Always worth keeping in mind but, as we’ve seen, not every unsolicited email is dodgy.

Email is convenient, cheap and ubiquitous. There’s no reason we shouldn’t be using it in the method demonstrated by Apple.

So, teach your users to beware of unsolicited mail but also teach them to recognize the overt signs of a scam email – i.e. poor spelling and grammar, suspicious senders, uncommon requests, terrible formatting, bogus links, among others.

Apple and other sites also send me an email each time someone tries to reset my password. You want to know if this happens and if I were to receive a raft of them all at once from different services, I might conclude that something wasn’t quite right with my online accounts.

Unsolicited emails such as these are not unwelcome.

We should still be careful but let judgement based on knowledge guide us.

“Never click on links”

Still a great piece of advice. But what about the Apple email seen above?

There’s also the valid use of email to remotely deploy things like mobile device management profiles or endpoint protection agents.

Typically when I receive an email asking me to click on a link, I open a browser tab and go to the site myself.

Another great tip from Naked Security’s Chester Wisniewski is to bookmark those sites that are particularly vulnerable to phishing attacks (e.g. banking sites).

Hover over the link, if it matches the text on the screen, go to your browser and access the site independently of the email.

If the link is too long because it contains some base-64 encoded string as a unique identifier, a little bit of careful research will let you know if it’s safe or not.

Even so, most of the time you can simply log into the site in question and resolve the issue that prompted the email.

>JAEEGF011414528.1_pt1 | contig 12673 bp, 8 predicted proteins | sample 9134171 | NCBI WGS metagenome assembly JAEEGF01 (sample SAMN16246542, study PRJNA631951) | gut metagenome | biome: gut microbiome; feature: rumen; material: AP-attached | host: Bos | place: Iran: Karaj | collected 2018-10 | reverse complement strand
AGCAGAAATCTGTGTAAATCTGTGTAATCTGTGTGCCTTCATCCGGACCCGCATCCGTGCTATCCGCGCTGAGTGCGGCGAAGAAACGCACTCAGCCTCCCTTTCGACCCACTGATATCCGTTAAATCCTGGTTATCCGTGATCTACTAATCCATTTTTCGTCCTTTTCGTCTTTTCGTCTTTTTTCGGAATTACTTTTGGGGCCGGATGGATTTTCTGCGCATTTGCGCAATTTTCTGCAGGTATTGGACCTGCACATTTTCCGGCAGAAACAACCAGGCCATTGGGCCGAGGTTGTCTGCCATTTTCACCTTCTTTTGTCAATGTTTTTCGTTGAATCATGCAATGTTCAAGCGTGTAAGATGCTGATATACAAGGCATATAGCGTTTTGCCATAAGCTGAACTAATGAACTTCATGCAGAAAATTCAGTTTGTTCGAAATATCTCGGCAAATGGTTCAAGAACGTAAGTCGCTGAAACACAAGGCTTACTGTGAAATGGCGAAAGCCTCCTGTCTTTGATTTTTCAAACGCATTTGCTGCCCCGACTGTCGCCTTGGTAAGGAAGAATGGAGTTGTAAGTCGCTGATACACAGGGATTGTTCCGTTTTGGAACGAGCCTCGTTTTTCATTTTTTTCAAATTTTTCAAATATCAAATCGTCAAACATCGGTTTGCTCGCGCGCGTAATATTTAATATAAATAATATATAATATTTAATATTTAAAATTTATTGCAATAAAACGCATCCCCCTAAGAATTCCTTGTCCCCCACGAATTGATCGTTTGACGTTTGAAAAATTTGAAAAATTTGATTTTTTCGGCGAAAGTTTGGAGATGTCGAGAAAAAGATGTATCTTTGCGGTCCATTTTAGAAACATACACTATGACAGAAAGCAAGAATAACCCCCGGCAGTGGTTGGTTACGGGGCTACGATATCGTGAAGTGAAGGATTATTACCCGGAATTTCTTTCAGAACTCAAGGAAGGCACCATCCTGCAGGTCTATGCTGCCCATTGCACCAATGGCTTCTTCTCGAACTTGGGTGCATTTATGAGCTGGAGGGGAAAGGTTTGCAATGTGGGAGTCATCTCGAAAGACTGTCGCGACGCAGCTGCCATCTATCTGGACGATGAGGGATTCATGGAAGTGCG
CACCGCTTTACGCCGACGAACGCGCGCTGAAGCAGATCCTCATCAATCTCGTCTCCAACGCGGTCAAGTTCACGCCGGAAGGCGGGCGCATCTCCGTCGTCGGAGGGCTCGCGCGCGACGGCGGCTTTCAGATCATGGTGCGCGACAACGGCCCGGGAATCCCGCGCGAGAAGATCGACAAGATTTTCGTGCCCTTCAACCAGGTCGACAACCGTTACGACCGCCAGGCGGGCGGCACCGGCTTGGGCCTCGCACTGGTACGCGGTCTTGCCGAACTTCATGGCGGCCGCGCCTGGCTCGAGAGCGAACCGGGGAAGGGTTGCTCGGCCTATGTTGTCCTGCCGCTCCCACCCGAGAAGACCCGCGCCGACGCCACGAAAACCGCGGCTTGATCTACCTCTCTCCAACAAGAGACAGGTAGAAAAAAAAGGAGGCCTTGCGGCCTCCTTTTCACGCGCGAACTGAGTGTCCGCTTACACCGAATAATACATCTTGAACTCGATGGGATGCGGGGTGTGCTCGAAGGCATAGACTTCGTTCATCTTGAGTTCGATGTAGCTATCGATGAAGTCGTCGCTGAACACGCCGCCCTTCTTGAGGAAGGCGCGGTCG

“Never open attachments”

This is also good advice but is sometimes tough to follow.

Obviously this is again where judgement comes in. If you’re at work and it was sent internally by someone you know, it’s most likely safe. But it’s still a good idea to scan email internally.

If you’re at home, things get a little murkier. People you know will send you all kinds of attachments and it can be difficult to discern the genuine from the malicious.

For example, I have a few relatives who can’t help but send e-cards for any and all occasions. This is where a bit of human heuristics comes in handy.

There’s also the proliferation of electronic statements, many of which include the statement as an attachment, if not a link. While going green is a great and noble idea, it contrasts with our advice.

So what are we to do?

In the corporate world this problem can largely be solved by making sure your email security gateway does not allow malicious or suspicious attachments into the organization.

Much like the Sophos Email Gateway, it should strip executables by default.

You can also rely on your web gateway to back you up should you make a poor decision.

Home users can also take advantage of such technologies. Most popular webmail services go to great lengths to ensure that spam (including dodgy link detection) and malicious attachments are not delivered to your inbox.

If you want to take matters into your own hands, you could also run your own gateway protection such as the free Sophos UTM Home Edition.

A competent AV solution with proactive defence and a host-based firewall will round out your protection.

In the security community we often decry the use of email for anything but direct, text-based communication. The fact is that the world is a much richer place and so is email communication today.

We should still be able to enjoy all of the features that modern electronic mail can bring us without an ever-present and crippling fear of TEOTWAWKI.

If you didn’t order the airline ticket, aren’t expecting a shipment, didn’t sign up for e-statements or aren’t a member of that social media site, it’s probably a scam.

Finally, IT people, make certain your users know that it’s OK to come to you when they suspect something’s wrong or when they know they messed up.

Better you find out about a problem now rather than after your customer database ends up on Pastebin.

Armed with some technology options and a user education program, go get that budget from your CIO!

Image of phishing email courtesy of Shutterstock.